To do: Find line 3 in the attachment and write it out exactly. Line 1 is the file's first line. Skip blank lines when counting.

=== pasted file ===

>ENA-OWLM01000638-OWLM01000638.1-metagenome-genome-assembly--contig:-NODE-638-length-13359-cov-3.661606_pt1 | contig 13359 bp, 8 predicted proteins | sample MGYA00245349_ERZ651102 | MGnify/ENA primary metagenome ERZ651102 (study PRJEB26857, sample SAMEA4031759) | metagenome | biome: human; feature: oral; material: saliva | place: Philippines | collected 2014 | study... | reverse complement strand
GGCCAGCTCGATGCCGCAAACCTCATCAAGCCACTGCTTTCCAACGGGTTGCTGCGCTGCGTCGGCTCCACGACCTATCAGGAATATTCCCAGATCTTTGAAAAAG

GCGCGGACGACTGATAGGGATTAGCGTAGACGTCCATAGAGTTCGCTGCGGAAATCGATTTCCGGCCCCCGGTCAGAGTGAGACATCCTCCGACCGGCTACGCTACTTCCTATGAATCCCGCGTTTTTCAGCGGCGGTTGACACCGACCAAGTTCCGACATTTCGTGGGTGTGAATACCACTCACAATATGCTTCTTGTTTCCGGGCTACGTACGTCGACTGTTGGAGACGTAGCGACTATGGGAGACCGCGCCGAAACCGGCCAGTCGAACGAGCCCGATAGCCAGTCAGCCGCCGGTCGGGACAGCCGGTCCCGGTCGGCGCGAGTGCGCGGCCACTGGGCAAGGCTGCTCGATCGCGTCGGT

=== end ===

GCGCGGACGACTGATAGGGATTAGCGTAGACGTCCATAGAGTTCGCTGCGGAAATCGATTTCCGGCCCCCGGTCAGAGTGAGACATCCTCCGACCGGCTACGCTACTTCCTATGAATCCCGCGTTTTTCAGCGGCGGTTGACACCGACCAAGTTCCGACATTTCGTGGGTGTGAATACCACTCACAATATGCTTCTTGTTTCCGGGCTACGTACGTCGACTGTTGGAGACGTAGCGACTATGGGAGACCGCGCCGAAACCGGCCAGTCGAACGAGCCCGATAGCCAGTCAGCCGCCGGTCGGGACAGCCGGTCCCGGTCGGCGCGAGTGCGCGGCCACTGGGCAAGGCTGCTCGATCGCGTCGGT